Sheffield Cathedral Sacks Choir, Wants New Music for ‘Mixed Urban Community’

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Sheffield Cathedral has announced it will close down its current choir to ready itself “for the exciting future of the mixed urban community in which we live and work.”

The Anglican cathedral’s oldest sections date back to roughly 1200 AD, and its choral tradition is also centuries old — but, according to a statement on its website, it has now “decided that a completely fresh start is needed.”

“Chapter concluded this is the right time to close the current Cathedral Choir… [This] will directly impact several colleagues and indirectly impact us all in our close-knit community. However, we believe this is in the best interests of the long-term mission of the Cathedral,” the statement said, adding that its “new model for Anglican choral life” would embody “a renewed ambition for engagement and inclusion”.

“This sort of change in our sort of institution can be immensely painful, but that’s not a reason not to move forward,” claimed Dean Peter Bradley, who suggested in comments to the Guardian that church music “can be seen as elitist”.

The left-wing newspaper provided space for the objections of former Sheffield chorister James Bingham, however, with the Irish National Opera staffer hailing choral music as “one of the great cultural legacies of the Church of England” and rubbishing the idea that it has anything to do with its declining congregations.

Bingham also shared a tweet by composer Nicholas Alexander disputing the idea that scrapping the choir mark a step forward for “engagement and inclusion”, noting that he had run a musical outreach programme for it which “worked with 2,000 children from 30 different primary schools” — but that the project “was left to die” by the cathedral’s leadership.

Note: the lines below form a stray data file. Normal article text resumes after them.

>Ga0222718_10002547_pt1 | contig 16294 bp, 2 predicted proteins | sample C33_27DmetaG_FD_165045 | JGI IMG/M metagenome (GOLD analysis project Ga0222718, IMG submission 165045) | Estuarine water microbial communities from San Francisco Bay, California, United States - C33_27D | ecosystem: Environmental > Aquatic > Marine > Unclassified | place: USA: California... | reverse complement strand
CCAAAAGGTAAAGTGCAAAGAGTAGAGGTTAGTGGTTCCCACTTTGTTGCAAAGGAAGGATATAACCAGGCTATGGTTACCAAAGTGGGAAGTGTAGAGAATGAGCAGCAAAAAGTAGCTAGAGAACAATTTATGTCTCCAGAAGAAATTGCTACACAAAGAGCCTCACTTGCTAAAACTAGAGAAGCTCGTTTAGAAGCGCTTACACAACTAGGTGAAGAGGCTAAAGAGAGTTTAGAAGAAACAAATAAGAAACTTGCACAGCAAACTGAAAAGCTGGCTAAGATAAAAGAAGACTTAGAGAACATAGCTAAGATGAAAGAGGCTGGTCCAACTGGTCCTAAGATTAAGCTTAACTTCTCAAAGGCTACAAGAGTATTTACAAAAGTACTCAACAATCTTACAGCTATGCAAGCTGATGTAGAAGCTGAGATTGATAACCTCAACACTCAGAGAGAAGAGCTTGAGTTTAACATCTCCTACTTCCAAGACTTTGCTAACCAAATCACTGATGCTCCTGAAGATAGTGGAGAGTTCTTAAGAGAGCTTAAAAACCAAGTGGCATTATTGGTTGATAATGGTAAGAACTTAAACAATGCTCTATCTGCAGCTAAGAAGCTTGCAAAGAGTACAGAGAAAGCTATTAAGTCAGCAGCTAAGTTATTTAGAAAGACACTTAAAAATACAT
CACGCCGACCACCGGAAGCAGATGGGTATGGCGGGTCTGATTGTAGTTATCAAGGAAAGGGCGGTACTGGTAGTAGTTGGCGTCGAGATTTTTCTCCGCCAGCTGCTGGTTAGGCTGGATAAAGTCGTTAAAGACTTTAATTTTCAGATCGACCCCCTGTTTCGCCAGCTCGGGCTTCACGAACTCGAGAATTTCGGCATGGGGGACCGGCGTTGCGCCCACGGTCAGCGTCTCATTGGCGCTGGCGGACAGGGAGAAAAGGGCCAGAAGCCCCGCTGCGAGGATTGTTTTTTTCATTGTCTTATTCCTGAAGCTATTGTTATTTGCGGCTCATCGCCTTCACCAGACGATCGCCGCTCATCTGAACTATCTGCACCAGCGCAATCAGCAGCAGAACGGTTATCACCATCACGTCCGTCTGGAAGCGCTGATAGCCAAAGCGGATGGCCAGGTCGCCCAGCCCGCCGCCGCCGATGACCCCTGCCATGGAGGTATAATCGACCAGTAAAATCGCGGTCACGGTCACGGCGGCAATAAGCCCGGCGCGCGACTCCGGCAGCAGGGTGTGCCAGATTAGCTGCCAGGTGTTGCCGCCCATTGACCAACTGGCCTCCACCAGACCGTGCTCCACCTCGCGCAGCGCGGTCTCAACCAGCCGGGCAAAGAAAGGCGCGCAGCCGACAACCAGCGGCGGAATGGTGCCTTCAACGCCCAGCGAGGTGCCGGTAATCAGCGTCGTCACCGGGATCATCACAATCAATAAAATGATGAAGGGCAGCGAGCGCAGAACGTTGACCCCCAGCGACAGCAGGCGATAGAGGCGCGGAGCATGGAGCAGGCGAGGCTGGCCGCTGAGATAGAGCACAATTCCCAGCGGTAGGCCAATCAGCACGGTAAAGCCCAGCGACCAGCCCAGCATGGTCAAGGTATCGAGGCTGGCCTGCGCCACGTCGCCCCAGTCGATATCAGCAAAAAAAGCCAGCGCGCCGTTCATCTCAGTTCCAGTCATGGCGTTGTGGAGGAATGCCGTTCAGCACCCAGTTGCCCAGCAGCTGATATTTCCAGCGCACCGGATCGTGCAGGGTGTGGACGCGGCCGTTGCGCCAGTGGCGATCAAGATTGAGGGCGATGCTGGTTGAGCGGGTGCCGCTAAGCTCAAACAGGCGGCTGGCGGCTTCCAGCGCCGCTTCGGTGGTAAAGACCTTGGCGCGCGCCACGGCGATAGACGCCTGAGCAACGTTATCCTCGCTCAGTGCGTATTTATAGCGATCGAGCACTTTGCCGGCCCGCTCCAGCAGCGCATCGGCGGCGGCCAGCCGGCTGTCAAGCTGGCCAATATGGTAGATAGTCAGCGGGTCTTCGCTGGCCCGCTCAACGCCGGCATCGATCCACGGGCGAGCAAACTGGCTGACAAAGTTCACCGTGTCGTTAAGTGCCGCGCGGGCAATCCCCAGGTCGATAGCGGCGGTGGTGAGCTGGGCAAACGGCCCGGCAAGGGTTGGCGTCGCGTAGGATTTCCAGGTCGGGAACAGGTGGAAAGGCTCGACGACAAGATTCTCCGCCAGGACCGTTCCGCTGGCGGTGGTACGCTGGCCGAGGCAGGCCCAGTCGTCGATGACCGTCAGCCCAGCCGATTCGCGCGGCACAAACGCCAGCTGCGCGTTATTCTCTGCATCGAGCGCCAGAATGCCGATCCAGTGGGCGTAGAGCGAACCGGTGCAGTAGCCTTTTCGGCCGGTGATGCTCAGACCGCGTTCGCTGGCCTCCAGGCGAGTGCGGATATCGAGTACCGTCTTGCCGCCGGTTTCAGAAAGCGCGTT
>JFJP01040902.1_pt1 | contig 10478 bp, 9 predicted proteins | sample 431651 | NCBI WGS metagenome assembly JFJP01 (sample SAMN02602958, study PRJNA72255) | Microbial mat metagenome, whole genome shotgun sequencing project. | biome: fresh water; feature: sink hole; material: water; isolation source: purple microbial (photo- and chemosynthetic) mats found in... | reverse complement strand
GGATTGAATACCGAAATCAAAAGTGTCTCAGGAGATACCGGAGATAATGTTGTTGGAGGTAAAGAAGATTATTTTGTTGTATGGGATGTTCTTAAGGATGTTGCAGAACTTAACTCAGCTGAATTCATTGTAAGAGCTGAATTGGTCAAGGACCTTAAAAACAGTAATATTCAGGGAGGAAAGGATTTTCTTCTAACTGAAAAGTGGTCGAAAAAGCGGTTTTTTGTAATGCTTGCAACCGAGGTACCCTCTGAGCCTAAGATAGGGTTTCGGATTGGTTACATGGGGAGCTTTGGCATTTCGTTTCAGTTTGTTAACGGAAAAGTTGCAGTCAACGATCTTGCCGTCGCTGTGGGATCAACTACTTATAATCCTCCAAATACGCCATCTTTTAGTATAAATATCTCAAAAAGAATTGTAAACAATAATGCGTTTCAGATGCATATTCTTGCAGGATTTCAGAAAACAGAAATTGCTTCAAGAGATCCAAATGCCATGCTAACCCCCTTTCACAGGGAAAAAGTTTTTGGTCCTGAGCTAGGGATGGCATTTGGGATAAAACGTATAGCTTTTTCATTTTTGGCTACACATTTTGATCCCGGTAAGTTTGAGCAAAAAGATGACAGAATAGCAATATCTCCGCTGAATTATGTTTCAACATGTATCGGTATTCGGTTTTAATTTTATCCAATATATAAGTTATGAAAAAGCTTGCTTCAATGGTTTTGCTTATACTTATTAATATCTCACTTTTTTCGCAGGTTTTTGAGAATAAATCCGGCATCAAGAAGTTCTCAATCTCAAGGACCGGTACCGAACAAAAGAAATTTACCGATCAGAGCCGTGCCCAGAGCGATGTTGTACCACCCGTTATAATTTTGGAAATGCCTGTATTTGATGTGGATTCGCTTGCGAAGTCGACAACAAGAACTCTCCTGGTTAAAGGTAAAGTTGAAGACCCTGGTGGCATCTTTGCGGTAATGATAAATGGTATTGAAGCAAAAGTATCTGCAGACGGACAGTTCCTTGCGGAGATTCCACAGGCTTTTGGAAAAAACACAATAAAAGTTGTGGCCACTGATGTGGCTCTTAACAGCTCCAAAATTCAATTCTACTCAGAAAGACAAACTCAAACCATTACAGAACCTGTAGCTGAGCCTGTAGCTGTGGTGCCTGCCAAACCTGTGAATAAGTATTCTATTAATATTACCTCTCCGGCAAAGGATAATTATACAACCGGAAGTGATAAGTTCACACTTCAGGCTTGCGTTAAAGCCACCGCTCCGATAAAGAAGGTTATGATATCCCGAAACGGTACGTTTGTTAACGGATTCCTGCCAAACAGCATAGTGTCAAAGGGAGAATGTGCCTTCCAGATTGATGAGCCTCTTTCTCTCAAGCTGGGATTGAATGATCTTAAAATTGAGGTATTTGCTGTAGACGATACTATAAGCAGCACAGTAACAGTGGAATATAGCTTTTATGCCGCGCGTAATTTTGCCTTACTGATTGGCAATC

“It‘s becoming increasingly clear that the leadership of the Church of England wish to change the Church of England beyond all recognition,” commented Marcus Walker, a conservative-leaning cleric based in the Diocese of London.

“This isn’t a surprise as the leadership of the Church of England has given every impression that it does not like the church which they lead,” he continued sadly.

“At some point all those who love the CofE — the good, honest, people of the pew who are paying for all these experiments with their faith; and those who don’t often come to church but love its liturgy, history, culture, architecture, music — are going to have to revolt.”

The Sheffield “experiment”, as Walker put it, follows hot on the heels of St Albans Cathedral installing a painting of Jesus depicted as a black sub-Saharan African over its altarpiece, around the same time as its top clerics — the Archbishop of Canterbury, Justin Welby, and the Archbishop of York, Stephen Cottrell, declaring that the “way the Western church portrays Jesus needs to be thought about again” and that “Jesus was a black man”, respectively.

The number of Britons who describe themselves as having “no religion” topped 50 per cent for the first time in 2017, with those claiming to be members of the Church of England having collapsed to 15 per cent since 2000.

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